A short, spiky meditation on mortality delivered with nihilistic glee.

THE NOTHING

A successful and aging film director suspects those he's closest to may be plotting against him.

Kureishi’s eighth novel (The Last Word, 2015, etc.) is narrated with a blackhearted charm by Waldo, whose illustrious movie career and sexual history are, to his regret, mostly behind him. (He is “old, sick, right out of semen,” he informs us in the first sentence.) He putters about his London mansion in his wheelchair (“my chariot of ire”), questioning the attentions of his wife, Zenab, and Eddie, a journalist and fan organizing events on his behalf. Is Eddie as interested in Waldo’s art as he says he is? Is Zenab’s love for Waldo as pure as she claims? And are the two of them carrying on an affair behind Waldo’s back (indeed, in the next room)? Kureishi’s slim novel isn’t very complex in terms of plot, but it argues that you can have some of your fears confirmed and still be consumed by an unhealthy paranoid attitude. When Eddie disappears with a loan, Waldo calls in an actor friend to investigate, eagerly receiving sexual and financial gossip about the man allegedly cuckolding him. The story is sodden with soap-opera turns (slaps to the face, a scheme to gather enemies in one place), but the book thrives on Waldo’s voice, electric with resentment. “I am like an aged ape in a suspended cage in the corner, unable to even spit at the guests,” he fumes; recalling his film career, he intones that “we lure audiences into a trap of pleasure by letting them watch crimes.” It’s hard to love a character so sour, but a man with nothing to lose who’s turned resentment into an art form is hard to turn your eyes away from.

A short, spiky meditation on mortality delivered with nihilistic glee.

Pub Date: Jan. 2, 2018

ISBN: 978-0-571-33201-4

Page Count: 176

Publisher: Faber & Faber

Review Posted Online: Oct. 16, 2017

Kirkus Reviews Issue: Nov. 1, 2017

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ANIMAL FARM

A FAIRY STORY

A modern day fable, with modern implications in a deceiving simplicity, by the author of Dickens. Dali and Others (Reynal & Hitchcock, p. 138), whose critical brilliance is well adapted to this type of satire. This tells of the revolt on a farm, against humans, when the pigs take over the intellectual superiority, training the horses, cows, sheep, etc., into acknowledging their greatness. The first hints come with the reading out of a pig who instigated the building of a windmill, so that the electric power would be theirs, the idea taken over by Napoleon who becomes topman with no maybes about it. Napoleon trains the young puppies to be his guards, dickers with humans, gradually instigates a reign of terror, and breaks the final commandment against any animal walking on two legs. The old faithful followers find themselves no better off for food and work than they were when man ruled them, learn their final disgrace when they see Napoleon and Squealer carousing with their enemies... A basic statement of the evils of dictatorship in that it not only corrupts the leaders, but deadens the intelligence and awareness of those led so that tyranny is inevitable. Mr. Orwell's animals exist in their own right, with a narrative as individual as it is apt in political parody.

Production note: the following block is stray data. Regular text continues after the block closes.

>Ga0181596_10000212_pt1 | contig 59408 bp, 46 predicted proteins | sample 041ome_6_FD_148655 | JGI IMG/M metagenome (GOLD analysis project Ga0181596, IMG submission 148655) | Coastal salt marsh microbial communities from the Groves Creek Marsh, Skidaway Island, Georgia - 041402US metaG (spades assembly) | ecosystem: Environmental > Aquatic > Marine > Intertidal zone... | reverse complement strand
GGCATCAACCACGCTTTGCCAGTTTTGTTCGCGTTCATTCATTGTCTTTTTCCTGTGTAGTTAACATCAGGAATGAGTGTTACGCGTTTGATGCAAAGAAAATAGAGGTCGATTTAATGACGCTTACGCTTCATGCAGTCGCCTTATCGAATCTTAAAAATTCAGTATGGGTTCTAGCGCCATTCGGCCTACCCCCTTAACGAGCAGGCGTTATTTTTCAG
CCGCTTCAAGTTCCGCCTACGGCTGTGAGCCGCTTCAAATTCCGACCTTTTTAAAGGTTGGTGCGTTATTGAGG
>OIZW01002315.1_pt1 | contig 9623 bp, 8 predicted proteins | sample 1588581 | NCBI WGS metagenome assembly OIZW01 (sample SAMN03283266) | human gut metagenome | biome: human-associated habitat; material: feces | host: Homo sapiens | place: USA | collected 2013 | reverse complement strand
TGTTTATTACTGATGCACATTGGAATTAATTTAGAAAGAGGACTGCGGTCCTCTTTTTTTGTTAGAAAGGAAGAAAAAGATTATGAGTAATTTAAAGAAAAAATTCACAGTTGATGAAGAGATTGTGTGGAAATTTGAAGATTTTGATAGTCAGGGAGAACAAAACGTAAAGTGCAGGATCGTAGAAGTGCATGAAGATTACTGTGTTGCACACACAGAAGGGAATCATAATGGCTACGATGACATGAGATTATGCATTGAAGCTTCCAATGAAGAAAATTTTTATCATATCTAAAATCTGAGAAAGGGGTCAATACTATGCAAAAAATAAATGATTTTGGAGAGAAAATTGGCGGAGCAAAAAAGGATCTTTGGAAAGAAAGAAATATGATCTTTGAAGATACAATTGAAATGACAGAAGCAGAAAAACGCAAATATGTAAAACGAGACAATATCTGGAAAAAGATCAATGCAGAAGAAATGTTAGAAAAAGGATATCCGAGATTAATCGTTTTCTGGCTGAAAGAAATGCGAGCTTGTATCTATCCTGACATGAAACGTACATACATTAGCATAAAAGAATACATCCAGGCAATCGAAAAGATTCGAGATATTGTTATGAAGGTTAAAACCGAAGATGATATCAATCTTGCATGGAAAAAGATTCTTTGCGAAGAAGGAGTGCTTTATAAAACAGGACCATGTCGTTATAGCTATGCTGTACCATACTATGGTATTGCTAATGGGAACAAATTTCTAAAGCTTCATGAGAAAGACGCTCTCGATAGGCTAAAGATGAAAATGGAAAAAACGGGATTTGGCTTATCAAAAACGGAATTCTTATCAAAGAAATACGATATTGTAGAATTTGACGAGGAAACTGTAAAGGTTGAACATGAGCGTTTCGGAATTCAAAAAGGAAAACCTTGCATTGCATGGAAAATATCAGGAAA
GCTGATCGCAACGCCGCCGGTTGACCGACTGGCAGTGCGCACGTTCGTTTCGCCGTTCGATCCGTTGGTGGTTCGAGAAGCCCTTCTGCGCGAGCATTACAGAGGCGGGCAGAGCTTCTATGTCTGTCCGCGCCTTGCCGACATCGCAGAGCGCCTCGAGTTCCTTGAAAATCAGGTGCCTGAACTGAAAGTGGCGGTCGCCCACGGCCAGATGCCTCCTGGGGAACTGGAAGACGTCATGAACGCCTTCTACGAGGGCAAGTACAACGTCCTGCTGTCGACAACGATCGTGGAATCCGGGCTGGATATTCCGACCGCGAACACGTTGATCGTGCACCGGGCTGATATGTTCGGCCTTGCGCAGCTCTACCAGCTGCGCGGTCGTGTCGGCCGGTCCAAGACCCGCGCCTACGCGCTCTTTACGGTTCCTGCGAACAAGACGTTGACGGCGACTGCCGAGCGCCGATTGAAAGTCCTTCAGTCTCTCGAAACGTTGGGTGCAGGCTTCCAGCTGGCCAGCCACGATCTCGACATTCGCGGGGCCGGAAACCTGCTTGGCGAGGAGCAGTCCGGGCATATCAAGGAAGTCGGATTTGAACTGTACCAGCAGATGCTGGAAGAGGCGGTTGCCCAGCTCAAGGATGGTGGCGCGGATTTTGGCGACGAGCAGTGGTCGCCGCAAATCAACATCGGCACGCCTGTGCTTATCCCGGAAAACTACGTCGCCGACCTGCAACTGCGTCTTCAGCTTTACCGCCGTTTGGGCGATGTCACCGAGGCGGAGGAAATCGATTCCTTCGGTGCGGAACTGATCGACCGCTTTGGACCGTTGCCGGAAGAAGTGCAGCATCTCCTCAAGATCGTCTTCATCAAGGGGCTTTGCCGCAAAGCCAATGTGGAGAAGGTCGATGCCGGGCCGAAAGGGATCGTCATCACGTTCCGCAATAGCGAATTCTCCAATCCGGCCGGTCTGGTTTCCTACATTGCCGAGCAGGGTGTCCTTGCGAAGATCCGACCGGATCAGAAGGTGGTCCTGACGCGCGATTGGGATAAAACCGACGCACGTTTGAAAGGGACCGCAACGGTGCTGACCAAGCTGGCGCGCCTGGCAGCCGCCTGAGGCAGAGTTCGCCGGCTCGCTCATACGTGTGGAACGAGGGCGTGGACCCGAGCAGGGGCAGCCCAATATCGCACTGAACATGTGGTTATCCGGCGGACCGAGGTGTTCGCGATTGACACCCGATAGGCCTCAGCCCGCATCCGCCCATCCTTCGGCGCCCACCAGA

Pub Date: Aug. 26, 1946

ISBN: 0452277507

Page Count: 114

Publisher: Harcourt, Brace

Review Posted Online: Nov. 2, 2011

Kirkus Reviews Issue: Aug. 1, 1946

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Doerr captures the sights and sounds of wartime and focuses, refreshingly, on the innate goodness of his major characters.

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ALL THE LIGHT WE CANNOT SEE

Doerr presents us with two intricate stories, both of which take place during World War II; late in the novel, inevitably, they intersect.

In August 1944, Marie-Laure LeBlanc is a blind 16-year-old living in the walled port city of Saint-Malo in Brittany and hoping to escape the effects of Allied bombing. D-Day took place two months earlier, and Cherbourg, Caen and Rennes have already been liberated. She’s taken refuge in this city with her great-uncle Etienne, at first a fairly frightening figure to her. Marie-Laure’s father was a locksmith and craftsman who made scale models of cities that Marie-Laure studied so she could travel around on her own. He also crafted clever and intricate boxes, within which treasures could be hidden. Parallel to the story of Marie-Laure we meet Werner and Jutta Pfennig, a brother and sister, both orphans who have been raised in the Children’s House outside Essen, in Germany. Through flashbacks we learn that Werner had been a curious and bright child who developed an obsession with radio transmitters and receivers, both in their infancies during this period. Eventually, Werner goes to a select technical school and then, at 18, into the Wehrmacht, where his technical aptitudes are recognized and he’s put on a team trying to track down illegal radio transmissions. Etienne and Marie-Laure are responsible for some of these transmissions, but Werner is intrigued since what she’s broadcasting is innocent—she shares her passion for Jules Verne by reading aloud 20,000 Leagues Under the Sea. A further subplot involves Marie-Laure’s father’s having hidden a valuable diamond, one being tracked down by Reinhold von Rumpel, a relentless German sergeant-major.

Doerr captures the sights and sounds of wartime and focuses, refreshingly, on the innate goodness of his major characters.

Pub Date: May 6, 2014

ISBN: 978-1-4767-4658-6

Page Count: 448

Publisher: Scribner

Review Posted Online: March 6, 2014

Kirkus Reviews Issue: March 15, 2014

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